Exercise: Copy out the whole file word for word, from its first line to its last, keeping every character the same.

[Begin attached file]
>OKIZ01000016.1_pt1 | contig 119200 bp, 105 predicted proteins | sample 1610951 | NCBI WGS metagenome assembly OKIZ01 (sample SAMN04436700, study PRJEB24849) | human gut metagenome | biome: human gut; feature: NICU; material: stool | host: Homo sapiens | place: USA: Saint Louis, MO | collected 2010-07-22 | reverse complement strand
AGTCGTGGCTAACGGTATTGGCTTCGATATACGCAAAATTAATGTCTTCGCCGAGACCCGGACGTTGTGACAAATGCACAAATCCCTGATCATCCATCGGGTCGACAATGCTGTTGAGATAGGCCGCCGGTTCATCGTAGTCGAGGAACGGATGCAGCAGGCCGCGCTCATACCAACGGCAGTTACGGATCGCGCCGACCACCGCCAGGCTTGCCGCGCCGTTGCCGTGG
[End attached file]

>OKIZ01000016.1_pt1 | contig 119200 bp, 105 predicted proteins | sample 1610951 | NCBI WGS metagenome assembly OKIZ01 (sample SAMN04436700, study PRJEB24849) | human gut metagenome | biome: human gut; feature: NICU; material: stool | host: Homo sapiens | place: USA: Saint Louis, MO | collected 2010-07-22 | reverse complement strand
AGTCGTGGCTAACGGTATTGGCTTCGATATACGCAAAATTAATGTCTTCGCCGAGACCCGGACGTTGTGACAAATGCACAAATCCCTGATCATCCATCGGGTCGACAATGCTGTTGAGATAGGCCGCCGGTTCATCGTAGTCGAGGAACGGATGCAGCAGGCCGCGCTCATACCAACGGCAGTTACGGATCGCGCCGACCACCGCCAGGCTTGCCGCGCCGTTGCCGTGG